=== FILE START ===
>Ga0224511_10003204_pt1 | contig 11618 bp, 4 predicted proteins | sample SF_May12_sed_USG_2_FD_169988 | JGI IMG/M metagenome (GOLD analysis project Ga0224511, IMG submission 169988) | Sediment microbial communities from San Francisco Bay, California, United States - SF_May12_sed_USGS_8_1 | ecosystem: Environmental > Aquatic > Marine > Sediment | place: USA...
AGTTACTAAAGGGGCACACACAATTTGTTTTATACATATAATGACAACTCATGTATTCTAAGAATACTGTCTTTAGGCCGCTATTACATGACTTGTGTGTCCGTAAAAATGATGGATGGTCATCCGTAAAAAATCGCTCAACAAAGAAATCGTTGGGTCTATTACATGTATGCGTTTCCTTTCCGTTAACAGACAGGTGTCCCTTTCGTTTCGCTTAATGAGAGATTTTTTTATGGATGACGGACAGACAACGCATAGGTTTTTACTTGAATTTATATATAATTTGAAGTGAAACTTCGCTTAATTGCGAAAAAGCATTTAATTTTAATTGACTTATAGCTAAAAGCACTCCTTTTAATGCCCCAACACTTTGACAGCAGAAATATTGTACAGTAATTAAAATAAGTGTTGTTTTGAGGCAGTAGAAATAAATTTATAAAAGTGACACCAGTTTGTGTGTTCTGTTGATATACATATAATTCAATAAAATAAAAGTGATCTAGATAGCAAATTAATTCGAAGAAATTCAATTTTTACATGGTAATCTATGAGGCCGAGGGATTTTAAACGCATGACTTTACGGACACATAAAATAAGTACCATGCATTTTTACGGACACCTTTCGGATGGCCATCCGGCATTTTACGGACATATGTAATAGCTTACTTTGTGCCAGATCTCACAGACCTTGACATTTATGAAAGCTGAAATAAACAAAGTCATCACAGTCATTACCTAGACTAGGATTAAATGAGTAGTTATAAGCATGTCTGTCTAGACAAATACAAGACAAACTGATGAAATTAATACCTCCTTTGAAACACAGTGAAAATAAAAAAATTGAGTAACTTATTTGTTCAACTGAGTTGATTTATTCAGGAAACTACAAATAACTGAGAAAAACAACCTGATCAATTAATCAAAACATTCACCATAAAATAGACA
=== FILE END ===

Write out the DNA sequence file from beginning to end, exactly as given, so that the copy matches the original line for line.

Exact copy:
>Ga0224511_10003204_pt1 | contig 11618 bp, 4 predicted proteins | sample SF_May12_sed_USG_2_FD_169988 | JGI IMG/M metagenome (GOLD analysis project Ga0224511, IMG submission 169988) | Sediment microbial communities from San Francisco Bay, California, United States - SF_May12_sed_USGS_8_1 | ecosystem: Environmental > Aquatic > Marine > Sediment | place: USA...
AGTTACTAAAGGGGCACACACAATTTGTTTTATACATATAATGACAACTCATGTATTCTAAGAATACTGTCTTTAGGCCGCTATTACATGACTTGTGTGTCCGTAAAAATGATGGATGGTCATCCGTAAAAAATCGCTCAACAAAGAAATCGTTGGGTCTATTACATGTATGCGTTTCCTTTCCGTTAACAGACAGGTGTCCCTTTCGTTTCGCTTAATGAGAGATTTTTTTATGGATGACGGACAGACAACGCATAGGTTTTTACTTGAATTTATATATAATTTGAAGTGAAACTTCGCTTAATTGCGAAAAAGCATTTAATTTTAATTGACTTATAGCTAAAAGCACTCCTTTTAATGCCCCAACACTTTGACAGCAGAAATATTGTACAGTAATTAAAATAAGTGTTGTTTTGAGGCAGTAGAAATAAATTTATAAAAGTGACACCAGTTTGTGTGTTCTGTTGATATACATATAATTCAATAAAATAAAAGTGATCTAGATAGCAAATTAATTCGAAGAAATTCAATTTTTACATGGTAATCTATGAGGCCGAGGGATTTTAAACGCATGACTTTACGGACACATAAAATAAGTACCATGCATTTTTACGGACACCTTTCGGATGGCCATCCGGCATTTTACGGACATATGTAATAGCTTACTTTGTGCCAGATCTCACAGACCTTGACATTTATGAAAGCTGAAATAAACAAAGTCATCACAGTCATTACCTAGACTAGGATTAAATGAGTAGTTATAAGCATGTCTGTCTAGACAAATACAAGACAAACTGATGAAATTAATACCTCCTTTGAAACACAGTGAAAATAAAAAAATTGAGTAACTTATTTGTTCAACTGAGTTGATTTATTCAGGAAACTACAAATAACTGAGAAAAACAACCTGATCAATTAATCAAAACATTCACCATAAAATAGACA